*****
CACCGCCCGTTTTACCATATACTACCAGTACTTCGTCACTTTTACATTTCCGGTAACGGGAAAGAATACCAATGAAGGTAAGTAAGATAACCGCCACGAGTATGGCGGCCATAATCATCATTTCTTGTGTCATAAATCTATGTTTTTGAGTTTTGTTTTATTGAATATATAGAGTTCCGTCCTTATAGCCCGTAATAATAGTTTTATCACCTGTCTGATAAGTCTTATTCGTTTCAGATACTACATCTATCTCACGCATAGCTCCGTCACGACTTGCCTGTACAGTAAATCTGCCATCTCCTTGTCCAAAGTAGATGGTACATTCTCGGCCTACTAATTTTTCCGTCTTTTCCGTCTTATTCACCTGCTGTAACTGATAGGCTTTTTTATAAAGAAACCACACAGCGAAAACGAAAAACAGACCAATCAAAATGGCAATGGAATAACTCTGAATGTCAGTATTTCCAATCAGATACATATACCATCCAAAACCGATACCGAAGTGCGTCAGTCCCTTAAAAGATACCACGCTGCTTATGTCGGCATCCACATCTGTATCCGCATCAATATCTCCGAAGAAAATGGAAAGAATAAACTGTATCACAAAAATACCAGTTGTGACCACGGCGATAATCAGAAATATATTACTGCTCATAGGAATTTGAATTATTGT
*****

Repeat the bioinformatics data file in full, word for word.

CACCGCCCGTTTTACCATATACTACCAGTACTTCGTCACTTTTACATTTCCGGTAACGGGAAAGAATACCAATGAAGGTAAGTAAGATAACCGCCACGAGTATGGCGGCCATAATCATCATTTCTTGTGTCATAAATCTATGTTTTTGAGTTTTGTTTTATTGAATATATAGAGTTCCGTCCTTATAGCCCGTAATAATAGTTTTATCACCTGTCTGATAAGTCTTATTCGTTTCAGATACTACATCTATCTCACGCATAGCTCCGTCACGACTTGCCTGTACAGTAAATCTGCCATCTCCTTGTCCAAAGTAGATGGTACATTCTCGGCCTACTAATTTTTCCGTCTTTTCCGTCTTATTCACCTGCTGTAACTGATAGGCTTTTTTATAAAGAAACCACACAGCGAAAACGAAAAACAGACCAATCAAAATGGCAATGGAATAACTCTGAATGTCAGTATTTCCAATCAGATACATATACCATCCAAAACCGATACCGAAGTGCGTCAGTCCCTTAAAAGATACCACGCTGCTTATGTCGGCATCCACATCTGTATCCGCATCAATATCTCCGAAGAAAATGGAAAGAATAAACTGTATCACAAAAATACCAGTTGTGACCACGGCGATAATCAGAAATATATTACTGCTCATAGGAATTTGAATTATTGT